Hold Tight and Plan to Get SoakedApril 17, 2023
If your notion of sailing is gliding smoothly along while calmly drinking champagne, there’s more to the story. The reality for competitive sailors at Les Voiles de St. Barth Richard Mille is a face full of stinging spray, followed by another, another and then another.
For this regatta, the geography of St. Barthélemy is to blame.
“The island is centered in the Caribbean where the trade winds are strongest, and it’s positioned with the Atlantic Ocean right there,” said Peter Isler, navigator of the Pyewacket 70, and a St. Barth veteran. “When you leave the harbor and turn the corner, you are hitting waves that have built up over thousands of miles of open sea.
“Some of the smaller boats might never go to sea for real, but at St. Barth a sailor can have the experience for a few hours — I wouldn’t bring my mother — and then be back in shelter with the sun still up,” he said.
There is no better example of small than a 24-foot Diam trimaran, which usually races only short courses. There is no “downstairs” on a Diam 24. Racing around St. Barth, Erick Clement, the skipper of the Karibuni, said, “We feel the energy and the power of wind and sea.”
Speed counts, too.
“My crewman Morgen Watson has a role in high-end international sailing, but last year, crewing on a 70-foot monohull, he saw our little 24-footers keeping up,” Clement said. “He wanted to play our game. Morgen tells me, ‘The boat is smaller, but the thrills are bigger.’”
A multihull such as the Karibuni is wide. Crew members ride high when the boat is angled over and working to gain distance upwind, but not high enough to avoid sheets of spray. Downwind is even wetter, with speeds tripling. Clement then gets the fire-hose treatment. “I can’t wear sunglasses in the deluge,” he said. “I think I need a helmet like the guys in SailGP.”
Pierre Altier, skipper of the Crybaby, a Diam 24, said he normally raced with three people in “wet suits, helmets and goggles.”
Part of the mystique of racing at St. Barth is to thrash through the days that are brilliant and bruising, then party like there’s no tomorrow, until there is.
“St. Barth started small, taking all the good features of other Caribbean regattas and then giving it a special feeling of its own,” said Bernie Evan-Wong, skipper of the 37-foot Taz. “People ship boats from the other side of the world, just for this experience.
“It’s intense, to be honest,” Evan-Wong said. “It takes effort from everyone, and I have an amateur crew. Nobody gets paid, but I take good care of them because there is no hope for success unless you have the same team over and over, and they’re motivated. As a team, we all feel especially motivated by the buckets of chilled rosé they bring us when we take our bruises back to the harbor.”
At rest, the crew can have all the bonbons they want.
The perks of St. Barth are not wasted, even on a pro like Ricky McGarvie, whose job will be to work at the skinny front end of the 47-foot Stark Raving Mad IX. But those perks are earned.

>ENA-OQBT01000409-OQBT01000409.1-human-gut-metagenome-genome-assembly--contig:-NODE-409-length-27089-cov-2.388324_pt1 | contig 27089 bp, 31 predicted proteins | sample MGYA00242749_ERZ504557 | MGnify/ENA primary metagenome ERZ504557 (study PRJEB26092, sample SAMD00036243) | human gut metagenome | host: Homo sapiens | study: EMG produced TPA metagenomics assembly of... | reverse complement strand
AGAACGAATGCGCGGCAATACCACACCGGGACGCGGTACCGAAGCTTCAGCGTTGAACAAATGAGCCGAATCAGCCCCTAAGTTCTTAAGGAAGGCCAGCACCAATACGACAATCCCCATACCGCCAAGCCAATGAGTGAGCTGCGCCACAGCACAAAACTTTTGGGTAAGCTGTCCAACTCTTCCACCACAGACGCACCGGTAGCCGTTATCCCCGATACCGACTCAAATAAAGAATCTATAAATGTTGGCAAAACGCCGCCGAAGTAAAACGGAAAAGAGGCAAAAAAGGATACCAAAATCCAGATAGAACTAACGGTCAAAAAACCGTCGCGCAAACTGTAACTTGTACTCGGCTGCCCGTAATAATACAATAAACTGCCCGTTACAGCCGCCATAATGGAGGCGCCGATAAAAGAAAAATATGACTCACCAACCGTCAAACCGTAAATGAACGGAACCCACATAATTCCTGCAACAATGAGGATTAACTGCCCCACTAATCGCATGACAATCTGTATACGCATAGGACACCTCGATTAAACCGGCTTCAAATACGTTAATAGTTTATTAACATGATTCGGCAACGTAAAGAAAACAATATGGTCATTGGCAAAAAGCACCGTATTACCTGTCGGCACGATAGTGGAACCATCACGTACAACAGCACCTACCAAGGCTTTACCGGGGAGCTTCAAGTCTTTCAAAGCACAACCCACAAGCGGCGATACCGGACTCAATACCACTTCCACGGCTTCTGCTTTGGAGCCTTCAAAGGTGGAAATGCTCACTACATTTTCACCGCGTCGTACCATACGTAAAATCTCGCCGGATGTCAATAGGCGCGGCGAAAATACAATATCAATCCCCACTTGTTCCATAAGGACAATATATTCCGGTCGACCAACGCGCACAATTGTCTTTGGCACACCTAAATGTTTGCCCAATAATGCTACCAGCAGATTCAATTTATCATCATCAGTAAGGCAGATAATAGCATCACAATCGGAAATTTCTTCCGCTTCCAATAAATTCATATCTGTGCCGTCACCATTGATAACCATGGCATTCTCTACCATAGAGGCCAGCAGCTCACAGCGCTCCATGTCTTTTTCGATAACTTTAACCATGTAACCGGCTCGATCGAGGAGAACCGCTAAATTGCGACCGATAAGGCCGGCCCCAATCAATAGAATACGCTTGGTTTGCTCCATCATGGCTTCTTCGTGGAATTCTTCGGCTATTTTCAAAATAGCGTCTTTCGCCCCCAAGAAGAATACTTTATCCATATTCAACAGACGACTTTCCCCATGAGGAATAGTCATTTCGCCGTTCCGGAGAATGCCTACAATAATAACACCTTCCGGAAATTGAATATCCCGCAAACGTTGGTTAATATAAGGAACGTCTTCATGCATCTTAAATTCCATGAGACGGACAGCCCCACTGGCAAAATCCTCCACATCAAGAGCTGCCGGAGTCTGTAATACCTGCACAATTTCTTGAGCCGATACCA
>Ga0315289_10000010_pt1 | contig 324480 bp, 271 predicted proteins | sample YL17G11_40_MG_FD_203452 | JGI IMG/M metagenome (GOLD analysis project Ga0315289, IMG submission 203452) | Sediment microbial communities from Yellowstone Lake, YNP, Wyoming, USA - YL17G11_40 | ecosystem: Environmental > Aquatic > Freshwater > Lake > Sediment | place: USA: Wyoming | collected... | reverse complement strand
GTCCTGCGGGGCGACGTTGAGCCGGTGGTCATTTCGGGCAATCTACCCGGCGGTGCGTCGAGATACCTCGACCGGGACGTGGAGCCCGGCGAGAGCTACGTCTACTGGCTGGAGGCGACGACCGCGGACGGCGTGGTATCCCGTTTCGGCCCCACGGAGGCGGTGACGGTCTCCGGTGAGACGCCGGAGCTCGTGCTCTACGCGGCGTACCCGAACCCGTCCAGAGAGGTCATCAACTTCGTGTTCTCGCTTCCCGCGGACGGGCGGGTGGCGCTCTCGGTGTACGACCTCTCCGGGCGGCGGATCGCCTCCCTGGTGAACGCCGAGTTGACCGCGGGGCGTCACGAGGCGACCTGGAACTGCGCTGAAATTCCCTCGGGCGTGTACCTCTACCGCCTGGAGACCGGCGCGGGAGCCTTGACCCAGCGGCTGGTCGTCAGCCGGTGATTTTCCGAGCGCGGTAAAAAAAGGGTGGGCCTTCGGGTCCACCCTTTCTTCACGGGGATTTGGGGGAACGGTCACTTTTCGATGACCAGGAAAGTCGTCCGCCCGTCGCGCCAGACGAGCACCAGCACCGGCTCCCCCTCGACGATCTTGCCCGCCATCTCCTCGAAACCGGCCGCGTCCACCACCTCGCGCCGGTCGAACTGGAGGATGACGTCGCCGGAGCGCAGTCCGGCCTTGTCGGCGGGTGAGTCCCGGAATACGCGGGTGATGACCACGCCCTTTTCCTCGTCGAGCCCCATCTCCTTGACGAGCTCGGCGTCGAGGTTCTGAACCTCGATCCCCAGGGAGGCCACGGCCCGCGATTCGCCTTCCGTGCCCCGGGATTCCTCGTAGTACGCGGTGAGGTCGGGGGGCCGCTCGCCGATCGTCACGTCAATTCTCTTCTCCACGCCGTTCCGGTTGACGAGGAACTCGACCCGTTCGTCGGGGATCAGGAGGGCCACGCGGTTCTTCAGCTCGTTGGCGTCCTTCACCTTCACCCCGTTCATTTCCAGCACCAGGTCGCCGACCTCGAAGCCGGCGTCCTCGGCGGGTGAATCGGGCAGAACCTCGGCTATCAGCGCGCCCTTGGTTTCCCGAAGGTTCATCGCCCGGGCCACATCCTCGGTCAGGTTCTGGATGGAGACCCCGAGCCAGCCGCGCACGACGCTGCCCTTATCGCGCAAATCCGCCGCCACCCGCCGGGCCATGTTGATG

From past experience at St. Barth, McGarvie described “waves that are higher than the deck, and when we make a sail change, the deck I’m working on to get one sail up and another sail down might drop right out from under me. Then I come crashing down and meet the boat coming back up.
“And maybe we crash straight ahead through the next wave and for a moment I’m under water. I have to keep the proverbial one hand for myself, or I’d be overboard. Ever seen a rider launched off a bull? But at the same time, I really need both hands for the job.”
Isler of the Pyewacket 70 said the rocks and islets used as turning marks “make for some of the most scenic eye candy in the world. It’s an added attraction to sailing a boat that feels alive under your feet.”
He is racing with a familiar group on Pyewacket 70, a speed machine that demands a professional crew.
The 70-footer was built about a decade ago for the around-the-world Volvo Ocean Race, an event with boats designed to deliberately generate massive amounts of spray, while skirting iceberg waters. The boat is now owned by Roy P. Disney, a grandnephew of Walt Disney.
“On Pyewacket, we see some of the best teamwork you will find in any sport,” Isler said. “You have to have that. Any time the wind hits the midteens or better, blue water comes rushing down the deck. We’re always overrunning the wave ahead, and the reason people talk about sailing into fire-hose spray is, that’s what it’s like.”
Should any member of the team make a mistake, especially downwind with the boat being pulled by its biggest sails, with the driving power balanced — or unbalanced — high overhead, the boat could spin out of control, roll on its side and risk breaking equipment or people. That’s a lot of boat to imagine with a deck bucking and vertical, especially if you can’t walk on the water that is now beneath your dangling feet.
Pushing for maximum performance while avoiding such a moment is what the pros do.
“It’s like riding a runaway subway car in New York City,” Isler said. “Or I guess not, but it isn’t like anything else, either. That’s where teamwork comes in, and trust.”
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